The Outwood Grange academy chain has been accused of contributing to a “meteoric rise” in exclusions in some of the areas where it operates.
But the multi-academy trust, which runs schools in six of the eight northern local authorities recently highlighted by Ofsted for their high rate of exclusions, refused to reveal its exclusions data when asked by Tes.
The news comes in the week that the education secretary, Damian Hinds, is expected to launch a review of exclusions, having called for schools to reduce their use of the policy, stressing that it should only be a "last resort".
Mike Parker, the director of Schools North East – a network of schools in the North East – told Tes that Outwood Grange’s “zero-tolerance” behaviour policies had resulted in more pupils being excluded in some areas, but that challenging children just ended up being “bumped on to other schools”.
Last month Ofsted’s regional director for the North East, Yorkshire and the Humber, Cathryn Kirby, wrote to secondary headteachers in her region to express concerns about high rates of fixed-period exclusions.
She pointed out that exclusion rates were among the highest in the country in eight of the local authorities covered by the region: Middlesbrough, Barnsley, Redcar and Cleveland, Doncaster, North Lincolnshire, Rotherham, Sheffield and North East Lincolnshire.
Ms Kirby also said her inspectors would be paying particular attention to schools’ use of exclusions when making judgements about leadership, management and pupil behaviour.
Impact on school exclusion rates
However, Mr Parker told Tes that there were “anomalies in the system” that had contributed to rising exclusion rates in local authorities such as Middlesbrough and Redcar and Cleveland, which had the first and third highest fixed-period exclusions in the country respectively.
“There are certain MATs that have moved into areas, particularly Redcar and Cleveland and Middlesbrough. That has had a knock-on impact on exclusion rates in those areas,” he said.
“Specifically, in both of those two local authority areas, we’ve seen Outwood Grange take over a number of schools.
“To give them their due, at data levels they’ve seen progress made within those schools. But there’s also been a change in the make-up of the pupil populations in those schools. We’ve had a number of concerns raised with us by school leaders in other schools in those areas about the meteoric rise in exclusion rates.”
Outwood Grange runs two schools in Middlesbrough and two in Redcar and Cleveland, and also has schools in Barnsley, Doncaster, North Lincolnshire, Sheffield and North East Lincolnshire. Last September Tes reported an increase in permanent exclusions in the trust's Redcar and Cleveland schools.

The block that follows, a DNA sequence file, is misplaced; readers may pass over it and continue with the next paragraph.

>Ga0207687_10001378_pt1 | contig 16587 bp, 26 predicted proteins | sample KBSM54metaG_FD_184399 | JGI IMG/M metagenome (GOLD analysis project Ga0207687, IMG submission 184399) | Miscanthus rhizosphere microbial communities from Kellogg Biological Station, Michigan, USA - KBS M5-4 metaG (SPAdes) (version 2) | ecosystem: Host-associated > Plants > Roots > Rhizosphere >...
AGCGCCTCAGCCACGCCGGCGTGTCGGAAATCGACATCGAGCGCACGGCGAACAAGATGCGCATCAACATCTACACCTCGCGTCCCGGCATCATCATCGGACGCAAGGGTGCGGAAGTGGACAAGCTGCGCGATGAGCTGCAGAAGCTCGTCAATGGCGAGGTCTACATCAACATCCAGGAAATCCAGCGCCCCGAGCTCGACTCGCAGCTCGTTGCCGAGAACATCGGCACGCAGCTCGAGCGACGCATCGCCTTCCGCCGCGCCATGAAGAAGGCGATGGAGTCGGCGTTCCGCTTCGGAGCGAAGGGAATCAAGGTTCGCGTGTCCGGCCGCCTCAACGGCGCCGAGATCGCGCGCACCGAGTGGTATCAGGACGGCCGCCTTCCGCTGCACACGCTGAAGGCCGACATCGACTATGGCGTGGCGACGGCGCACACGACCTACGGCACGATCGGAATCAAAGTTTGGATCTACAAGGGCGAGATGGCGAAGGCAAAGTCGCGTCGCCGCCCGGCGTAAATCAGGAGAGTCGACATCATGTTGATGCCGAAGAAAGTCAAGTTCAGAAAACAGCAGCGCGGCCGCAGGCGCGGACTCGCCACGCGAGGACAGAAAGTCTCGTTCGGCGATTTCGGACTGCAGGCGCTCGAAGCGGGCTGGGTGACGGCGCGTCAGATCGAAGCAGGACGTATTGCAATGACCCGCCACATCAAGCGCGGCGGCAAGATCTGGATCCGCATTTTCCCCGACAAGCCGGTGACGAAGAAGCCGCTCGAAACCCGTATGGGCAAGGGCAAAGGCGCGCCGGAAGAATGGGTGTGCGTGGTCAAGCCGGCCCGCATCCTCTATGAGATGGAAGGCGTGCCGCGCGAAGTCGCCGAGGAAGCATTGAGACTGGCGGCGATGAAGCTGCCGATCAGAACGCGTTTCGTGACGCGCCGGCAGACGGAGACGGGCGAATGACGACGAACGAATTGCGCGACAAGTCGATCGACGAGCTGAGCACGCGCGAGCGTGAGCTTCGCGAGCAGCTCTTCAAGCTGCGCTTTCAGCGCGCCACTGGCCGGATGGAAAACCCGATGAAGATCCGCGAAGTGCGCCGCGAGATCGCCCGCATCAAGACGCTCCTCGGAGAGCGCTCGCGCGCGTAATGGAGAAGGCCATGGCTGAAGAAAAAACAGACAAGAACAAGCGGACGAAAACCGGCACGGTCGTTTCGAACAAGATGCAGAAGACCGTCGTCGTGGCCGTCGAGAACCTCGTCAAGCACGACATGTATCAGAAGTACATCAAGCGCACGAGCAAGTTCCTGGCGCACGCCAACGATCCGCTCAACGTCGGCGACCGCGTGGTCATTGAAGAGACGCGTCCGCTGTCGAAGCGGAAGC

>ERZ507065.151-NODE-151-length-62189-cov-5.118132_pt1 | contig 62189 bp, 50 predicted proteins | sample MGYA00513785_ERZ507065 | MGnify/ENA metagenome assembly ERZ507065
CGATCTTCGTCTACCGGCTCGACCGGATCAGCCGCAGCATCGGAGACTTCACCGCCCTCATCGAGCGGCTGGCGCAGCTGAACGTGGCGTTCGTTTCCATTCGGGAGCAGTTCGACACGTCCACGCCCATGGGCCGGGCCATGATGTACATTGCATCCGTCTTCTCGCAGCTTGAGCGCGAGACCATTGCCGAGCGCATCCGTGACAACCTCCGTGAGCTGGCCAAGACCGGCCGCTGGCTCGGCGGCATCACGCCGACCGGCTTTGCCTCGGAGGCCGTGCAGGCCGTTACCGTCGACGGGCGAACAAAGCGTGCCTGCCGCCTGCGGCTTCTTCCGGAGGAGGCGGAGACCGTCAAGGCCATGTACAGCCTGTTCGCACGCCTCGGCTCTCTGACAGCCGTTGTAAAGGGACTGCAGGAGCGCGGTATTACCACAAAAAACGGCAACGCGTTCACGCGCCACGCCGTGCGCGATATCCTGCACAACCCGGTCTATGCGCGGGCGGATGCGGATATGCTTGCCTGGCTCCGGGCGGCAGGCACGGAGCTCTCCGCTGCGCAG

In 2016-17, when the chain had run one school in the authority and began supporting another, there were nine permanent exclusions at the two schools, compared with only one the previous year, a rise of 800 per cent.
Tes has repeatedly asked Outwood Grange for its fixed-period exclusion figures for all its schools, but the trust has declined to share them. The trust was also contacted for comment.
Mr Parker pointed out that Redcar and Cleveland had operated a “no exclusions policy” until several years ago, with schools working “collaboratively on managed moves” where pupil behaviour had “broken down to such an extent that they couldn’t participate in that school environment”.
He said there had been “initial engagement” from Outwood Grange in this effort. However, after a while there was a “step away” from the trust and “significant exclusions” were made.
While Mr Parker did not have data to back up his claims, he said headteacher members had told him that the arrival of Outwood Grange and the rise in exclusions were linked. “They’re actually seeing where the pupils are coming from and where the referrals are taking place,” he said.
With Outwood Grange one of the highest performing MATs in the country, Mr Parker said local schools were “caught between a rock and a hard place”.
“On the one hand, they see the Department for Education lauding the performance of these MATs, saying that they are the model upon which other schools should follow," he said.
“And on the other hand, they have Ofsted saying they’re unhappy with the number of fixed-term exclusions and permanent exclusions and, 'We’re going to be watching you closely.'”
He said a zero-tolerance approach just resulted in behavioural problems being “bumped on to other schools”.
“Schools who are dealing with the children with the big behavioural problems, there’s a knock-on impact on education within their schools. So while they feel a responsibility to the child, actually the system doesn’t reward them for taking those children in and supporting them.”
Mr Parker said that zero tolerance was not the only factor behind high exclusion rates, with “deepening deprivation” and underfunded alternative provision also causing children to be shunted around the system.
He also insisted that he was not criticising Outwood Grange specifically, but the contradictory messages from the DfE and Ofsted. “It’s about the system and how the system is operating,” he said.